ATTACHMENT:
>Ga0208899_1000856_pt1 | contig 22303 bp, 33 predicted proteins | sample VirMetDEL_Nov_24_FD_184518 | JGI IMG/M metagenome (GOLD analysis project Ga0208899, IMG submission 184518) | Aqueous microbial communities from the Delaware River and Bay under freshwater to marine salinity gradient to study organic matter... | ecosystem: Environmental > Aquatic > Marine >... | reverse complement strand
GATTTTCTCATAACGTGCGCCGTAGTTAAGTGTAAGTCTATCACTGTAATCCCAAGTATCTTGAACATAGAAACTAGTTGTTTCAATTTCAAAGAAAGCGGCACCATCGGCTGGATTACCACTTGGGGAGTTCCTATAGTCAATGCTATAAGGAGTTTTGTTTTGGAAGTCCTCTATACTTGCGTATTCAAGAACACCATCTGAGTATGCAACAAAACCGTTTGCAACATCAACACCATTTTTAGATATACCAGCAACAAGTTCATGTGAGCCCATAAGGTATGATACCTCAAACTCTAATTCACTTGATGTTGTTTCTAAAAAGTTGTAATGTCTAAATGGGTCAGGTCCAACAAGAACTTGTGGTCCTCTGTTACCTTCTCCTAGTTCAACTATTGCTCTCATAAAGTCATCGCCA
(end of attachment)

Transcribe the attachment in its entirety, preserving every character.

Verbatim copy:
>Ga0208899_1000856_pt1 | contig 22303 bp, 33 predicted proteins | sample VirMetDEL_Nov_24_FD_184518 | JGI IMG/M metagenome (GOLD analysis project Ga0208899, IMG submission 184518) | Aqueous microbial communities from the Delaware River and Bay under freshwater to marine salinity gradient to study organic matter... | ecosystem: Environmental > Aquatic > Marine >... | reverse complement strand
GATTTTCTCATAACGTGCGCCGTAGTTAAGTGTAAGTCTATCACTGTAATCCCAAGTATCTTGAACATAGAAACTAGTTGTTTCAATTTCAAAGAAAGCGGCACCATCGGCTGGATTACCACTTGGGGAGTTCCTATAGTCAATGCTATAAGGAGTTTTGTTTTGGAAGTCCTCTATACTTGCGTATTCAAGAACACCATCTGAGTATGCAACAAAACCGTTTGCAACATCAACACCATTTTTAGATATACCAGCAACAAGTTCATGTGAGCCCATAAGGTATGATACCTCAAACTCTAATTCACTTGATGTTGTTTCTAAAAAGTTGTAATGTCTAAATGGGTCAGGTCCAACAAGAACTTGTGGTCCTCTGTTACCTTCTCCTAGTTCAACTATTGCTCTCATAAAGTCATCGCCA